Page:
Social media has played into this Irish invasion, with users fangirling over actors like Paul Mescal, Barry Keoghan, Andrew Scott, and Cillian Murphy. All of these men have been recognized for their work in critically acclaimed and/or popular films in 2023. Cillian Murphy is nominated for (and forecast to win) an Oscar for his role in Oppenheimer.

Irish film actors have long made significant contributions to Hollywood, from Maureen O’Hara’s iconic run during the Golden Age to Michael Fassbender emerging as a leading man in the 2010s. And in recent years, actress Saoirse Ronan has notably been holding it down for young Irish movie stars. However, this new male-driven phenomenon likely stems from the convergence of the two online trends: an overwhelming fan appetite for male celebrities in the “internet boyfriend” era, and a growing interest in Irish culture. The result is a super-online (and horny) generation of Hibernophiles.

Irish men weren’t always America’s sweethearts

The idea of Irish men as particularly sexy has been on the rise in recent years — at the very least since 2015, when Fifty Shades of Grey starring County Down native Jamie Dornan was released. But the modern romanticization of Irish men doesn’t seem to be pegged to one film or moment in time, and a cursory Google search pulls up a slew of articles declaring the purported pros of dating Irish men. These lists are not necessarily based on hard facts as much as cultural assumptions, and many of them, including one by Popsugar, emphasize the Irish’s supposed charm, good looks, chattiness, and love for their mothers — although, as I’ve been informed by a British friend, that last pro is more of a con.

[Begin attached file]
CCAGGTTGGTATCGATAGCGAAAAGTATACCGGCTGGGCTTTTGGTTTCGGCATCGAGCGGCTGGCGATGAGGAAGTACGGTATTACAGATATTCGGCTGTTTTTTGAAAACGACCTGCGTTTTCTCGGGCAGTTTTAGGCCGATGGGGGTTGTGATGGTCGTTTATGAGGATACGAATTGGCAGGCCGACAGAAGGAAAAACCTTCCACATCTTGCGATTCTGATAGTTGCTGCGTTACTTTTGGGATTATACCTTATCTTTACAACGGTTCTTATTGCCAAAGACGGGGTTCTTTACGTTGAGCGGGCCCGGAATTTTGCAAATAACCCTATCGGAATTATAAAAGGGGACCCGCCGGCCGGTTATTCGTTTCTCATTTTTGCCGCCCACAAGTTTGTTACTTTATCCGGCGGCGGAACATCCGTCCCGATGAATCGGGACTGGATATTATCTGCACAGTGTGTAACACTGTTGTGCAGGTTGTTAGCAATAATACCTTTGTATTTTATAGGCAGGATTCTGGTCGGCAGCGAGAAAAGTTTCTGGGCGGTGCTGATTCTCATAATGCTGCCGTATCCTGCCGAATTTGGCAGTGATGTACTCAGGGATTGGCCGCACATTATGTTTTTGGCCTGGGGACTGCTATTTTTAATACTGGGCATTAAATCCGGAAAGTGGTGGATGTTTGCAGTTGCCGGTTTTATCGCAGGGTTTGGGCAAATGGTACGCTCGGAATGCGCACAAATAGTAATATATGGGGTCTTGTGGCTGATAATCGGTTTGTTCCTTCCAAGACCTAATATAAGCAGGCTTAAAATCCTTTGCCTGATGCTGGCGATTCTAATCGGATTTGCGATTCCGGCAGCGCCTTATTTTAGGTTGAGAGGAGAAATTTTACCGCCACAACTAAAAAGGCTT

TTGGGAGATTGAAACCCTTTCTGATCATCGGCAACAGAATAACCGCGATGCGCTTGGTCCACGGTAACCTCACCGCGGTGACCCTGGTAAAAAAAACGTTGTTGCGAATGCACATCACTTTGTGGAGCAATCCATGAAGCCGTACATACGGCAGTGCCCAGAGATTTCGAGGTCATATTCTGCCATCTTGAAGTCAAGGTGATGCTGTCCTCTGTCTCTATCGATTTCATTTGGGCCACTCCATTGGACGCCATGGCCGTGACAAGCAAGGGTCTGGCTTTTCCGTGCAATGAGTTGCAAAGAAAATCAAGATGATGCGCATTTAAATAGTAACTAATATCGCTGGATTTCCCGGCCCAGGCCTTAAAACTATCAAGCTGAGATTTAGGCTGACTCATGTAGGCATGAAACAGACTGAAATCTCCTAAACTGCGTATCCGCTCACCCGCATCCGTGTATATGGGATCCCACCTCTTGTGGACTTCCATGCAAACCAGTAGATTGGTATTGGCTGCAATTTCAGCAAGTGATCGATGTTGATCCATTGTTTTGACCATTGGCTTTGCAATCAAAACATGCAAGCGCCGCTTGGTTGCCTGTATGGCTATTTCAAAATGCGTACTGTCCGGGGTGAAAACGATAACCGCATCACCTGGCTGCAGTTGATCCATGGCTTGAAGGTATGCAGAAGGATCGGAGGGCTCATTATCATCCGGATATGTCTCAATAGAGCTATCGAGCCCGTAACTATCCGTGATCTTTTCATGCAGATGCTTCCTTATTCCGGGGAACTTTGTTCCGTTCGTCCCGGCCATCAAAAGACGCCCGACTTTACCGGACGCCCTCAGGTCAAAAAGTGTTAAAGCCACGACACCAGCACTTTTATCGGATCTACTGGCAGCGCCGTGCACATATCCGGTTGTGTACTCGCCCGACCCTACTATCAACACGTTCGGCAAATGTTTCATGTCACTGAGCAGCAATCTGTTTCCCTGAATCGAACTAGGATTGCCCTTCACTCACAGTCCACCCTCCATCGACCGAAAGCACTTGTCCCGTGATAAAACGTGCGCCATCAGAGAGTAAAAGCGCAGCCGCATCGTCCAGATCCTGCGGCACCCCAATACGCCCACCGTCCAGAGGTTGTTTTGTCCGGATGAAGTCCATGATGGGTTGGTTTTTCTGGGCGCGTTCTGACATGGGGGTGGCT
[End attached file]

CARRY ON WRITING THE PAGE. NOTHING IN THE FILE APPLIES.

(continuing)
Presumably, there’s a link between the idyllic postcard image many Americans have of Ireland — lush green pastures, poetry, music, and a friendly population — and the view of Irish men as ideal romantic partners. It has certainly helped that Americans and consumers worldwide have been inundated with images of handsome Irish men in popular culture, from former James Bond star Pierce Brosnan to One Direction member Niall Horan to scruffy sex symbol Colin Farrell. While interviewing Cillian Murphy on his podcast Armchair Expert in 2022, host Dax Sheppard raved about the “inordinate amount of handsome men” he encountered on a trip to Ireland.